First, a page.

Who am I?
My name is Alexey Petrov. I am a Professor at the Department of Physics and Astronomy at Wayne State University (one of the largest urban research Universities in the United States). I work in the field of Theoretical Physics of Elementary Particles and teach various physics courses. Here is my university website, where you can check my credentials, if you like.
My current research interests include phenomenology of Quantum Chromodynamics (QCD), mainly in applications to the heavy quark systems and studies of CP violation and indirect effects of New Physics.
The aim of theoretical high energy physics is to seek and understand the universal laws of Nature. The major thrust of research pursued by our particle theory group is to understand the issues pertaining to the understanding of the structure of the fundamental electroweak Lagrangian at the smallest scales and development of the theoretical tools needed for “clean” interpretation of the experiments designed to answer such fundamental questions as the origins of mass and CP-violation.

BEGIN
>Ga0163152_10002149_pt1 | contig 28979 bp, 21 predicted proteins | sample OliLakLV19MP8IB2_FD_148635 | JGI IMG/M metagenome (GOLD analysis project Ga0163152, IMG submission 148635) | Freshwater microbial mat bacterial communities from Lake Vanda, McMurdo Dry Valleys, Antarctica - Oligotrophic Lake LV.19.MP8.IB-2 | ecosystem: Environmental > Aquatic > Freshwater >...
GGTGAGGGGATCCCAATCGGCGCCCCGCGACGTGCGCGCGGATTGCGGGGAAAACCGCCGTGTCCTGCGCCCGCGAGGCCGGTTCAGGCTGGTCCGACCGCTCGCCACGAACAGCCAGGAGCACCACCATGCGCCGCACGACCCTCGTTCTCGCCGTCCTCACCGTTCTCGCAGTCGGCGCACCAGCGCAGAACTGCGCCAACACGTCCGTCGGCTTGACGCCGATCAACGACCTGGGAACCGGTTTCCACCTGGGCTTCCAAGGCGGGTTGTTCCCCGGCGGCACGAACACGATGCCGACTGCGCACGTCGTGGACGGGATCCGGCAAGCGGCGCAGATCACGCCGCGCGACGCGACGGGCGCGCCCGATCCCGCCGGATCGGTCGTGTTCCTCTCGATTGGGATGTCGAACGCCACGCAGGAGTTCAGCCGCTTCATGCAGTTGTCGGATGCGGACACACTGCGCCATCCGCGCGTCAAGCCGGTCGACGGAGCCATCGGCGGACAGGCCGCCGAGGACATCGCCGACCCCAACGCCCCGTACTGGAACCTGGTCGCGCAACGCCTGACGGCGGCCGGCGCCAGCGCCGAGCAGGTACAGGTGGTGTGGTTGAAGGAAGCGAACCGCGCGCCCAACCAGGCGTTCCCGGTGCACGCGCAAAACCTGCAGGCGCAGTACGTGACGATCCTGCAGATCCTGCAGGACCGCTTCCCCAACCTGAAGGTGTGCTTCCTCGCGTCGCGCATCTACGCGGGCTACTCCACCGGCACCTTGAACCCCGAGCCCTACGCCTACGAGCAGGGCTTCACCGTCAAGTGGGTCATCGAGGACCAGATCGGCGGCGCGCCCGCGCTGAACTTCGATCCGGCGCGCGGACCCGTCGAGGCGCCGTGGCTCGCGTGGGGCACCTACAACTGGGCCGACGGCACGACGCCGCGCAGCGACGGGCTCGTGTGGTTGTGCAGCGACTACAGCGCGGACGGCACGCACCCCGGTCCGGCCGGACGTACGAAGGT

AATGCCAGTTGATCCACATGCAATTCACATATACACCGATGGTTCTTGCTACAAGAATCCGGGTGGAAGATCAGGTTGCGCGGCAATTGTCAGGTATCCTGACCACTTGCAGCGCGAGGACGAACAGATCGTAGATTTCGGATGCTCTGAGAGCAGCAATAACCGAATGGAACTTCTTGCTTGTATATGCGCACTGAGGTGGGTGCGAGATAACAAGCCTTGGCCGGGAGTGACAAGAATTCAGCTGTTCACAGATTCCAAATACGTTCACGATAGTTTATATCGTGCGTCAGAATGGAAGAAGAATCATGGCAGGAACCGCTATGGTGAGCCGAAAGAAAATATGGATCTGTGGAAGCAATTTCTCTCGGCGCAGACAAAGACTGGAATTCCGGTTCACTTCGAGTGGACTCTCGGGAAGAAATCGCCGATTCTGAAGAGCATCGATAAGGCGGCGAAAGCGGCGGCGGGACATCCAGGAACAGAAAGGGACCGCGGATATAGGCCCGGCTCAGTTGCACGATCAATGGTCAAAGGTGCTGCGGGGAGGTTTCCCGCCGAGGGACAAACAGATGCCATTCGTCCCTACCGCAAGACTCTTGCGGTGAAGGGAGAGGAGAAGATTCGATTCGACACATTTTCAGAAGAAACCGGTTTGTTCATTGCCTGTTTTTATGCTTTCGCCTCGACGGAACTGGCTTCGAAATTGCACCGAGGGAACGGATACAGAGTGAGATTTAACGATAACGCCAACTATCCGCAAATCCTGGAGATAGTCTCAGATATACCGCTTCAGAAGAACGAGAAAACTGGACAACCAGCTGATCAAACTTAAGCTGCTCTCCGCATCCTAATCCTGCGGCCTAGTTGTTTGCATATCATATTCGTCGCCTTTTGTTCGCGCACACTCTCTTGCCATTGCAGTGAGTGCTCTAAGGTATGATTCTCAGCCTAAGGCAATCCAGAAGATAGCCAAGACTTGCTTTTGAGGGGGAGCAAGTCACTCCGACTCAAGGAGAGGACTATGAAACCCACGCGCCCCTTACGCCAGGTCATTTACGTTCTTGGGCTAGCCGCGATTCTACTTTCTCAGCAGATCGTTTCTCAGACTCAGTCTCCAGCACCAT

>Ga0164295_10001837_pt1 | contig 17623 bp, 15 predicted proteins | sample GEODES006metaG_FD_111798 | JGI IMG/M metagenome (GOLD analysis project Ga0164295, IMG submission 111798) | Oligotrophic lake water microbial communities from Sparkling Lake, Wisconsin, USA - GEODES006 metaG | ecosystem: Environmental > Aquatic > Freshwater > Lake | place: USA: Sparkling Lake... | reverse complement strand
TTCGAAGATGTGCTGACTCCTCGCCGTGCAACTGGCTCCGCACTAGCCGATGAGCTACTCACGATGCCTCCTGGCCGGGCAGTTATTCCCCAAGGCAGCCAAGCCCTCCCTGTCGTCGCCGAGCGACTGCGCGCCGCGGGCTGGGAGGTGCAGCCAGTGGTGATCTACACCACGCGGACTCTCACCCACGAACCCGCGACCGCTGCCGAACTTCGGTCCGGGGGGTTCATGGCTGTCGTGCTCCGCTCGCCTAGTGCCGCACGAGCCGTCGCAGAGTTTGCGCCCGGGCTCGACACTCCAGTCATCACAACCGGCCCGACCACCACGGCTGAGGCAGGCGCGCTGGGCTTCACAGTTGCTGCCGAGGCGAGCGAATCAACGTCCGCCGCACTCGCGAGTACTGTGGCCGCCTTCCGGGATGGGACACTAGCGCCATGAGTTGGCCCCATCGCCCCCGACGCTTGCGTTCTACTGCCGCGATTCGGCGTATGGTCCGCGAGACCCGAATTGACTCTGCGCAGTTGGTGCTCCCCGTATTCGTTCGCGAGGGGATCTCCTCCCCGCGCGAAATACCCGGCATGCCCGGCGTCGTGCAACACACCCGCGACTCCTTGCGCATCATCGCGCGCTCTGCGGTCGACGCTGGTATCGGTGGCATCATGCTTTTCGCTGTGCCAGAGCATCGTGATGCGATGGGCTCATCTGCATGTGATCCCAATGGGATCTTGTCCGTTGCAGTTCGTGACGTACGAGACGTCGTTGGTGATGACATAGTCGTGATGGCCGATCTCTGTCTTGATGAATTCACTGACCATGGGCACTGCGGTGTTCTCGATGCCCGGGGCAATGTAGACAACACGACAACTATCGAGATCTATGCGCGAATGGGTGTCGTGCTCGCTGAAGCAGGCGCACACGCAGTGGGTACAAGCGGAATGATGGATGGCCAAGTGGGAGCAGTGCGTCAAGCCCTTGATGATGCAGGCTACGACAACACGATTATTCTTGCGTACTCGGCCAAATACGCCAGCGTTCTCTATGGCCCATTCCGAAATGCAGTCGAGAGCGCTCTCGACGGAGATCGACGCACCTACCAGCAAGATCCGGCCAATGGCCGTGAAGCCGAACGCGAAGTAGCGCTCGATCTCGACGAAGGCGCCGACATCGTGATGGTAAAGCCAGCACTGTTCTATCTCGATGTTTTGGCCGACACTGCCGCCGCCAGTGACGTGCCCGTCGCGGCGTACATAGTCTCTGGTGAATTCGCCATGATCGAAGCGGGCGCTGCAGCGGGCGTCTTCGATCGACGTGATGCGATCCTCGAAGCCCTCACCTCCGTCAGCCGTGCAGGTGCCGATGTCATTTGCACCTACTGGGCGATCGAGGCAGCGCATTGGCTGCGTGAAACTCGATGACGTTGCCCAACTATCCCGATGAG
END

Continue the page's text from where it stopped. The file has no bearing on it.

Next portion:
Given the complicated dynamics of strong interactions, the interpretation of experimental observables in terms of fundamental parameters is often complicated, which makes the study of the strong interaction effects absolutely crucial. In this regard, the promise of heavy quark states is that these effects can be studied systematically by exploiting symmetries arising in the limit of infinite mass of the heavy quark. The existence of the large scale associated with the mass of the heavy quark also allows for development of efficient and controllable approximations leading to significant reduction of theoretical uncertainties. The underlying theme behind all aspects of my work is the application of quantum field theory to the problems of particle phenomenology. In recent years I worked on a variety of problems in the theory and phenomenology of the strong, electromagnetic, and weak interactions. A partial list of research topics includes studies of the properties of heavy hadrons, applications of effective field theories to problems in Quantum Chromodynamics (QCD), meson spectroscopy, and physics of CP-violation. I am also interested in applications of advanced analytical and numerical computational methods to studies of QCD.
These activities are supported by grants from the U.S. National Science Foundation and US Department of Energy.
Here is the list of my recent publications.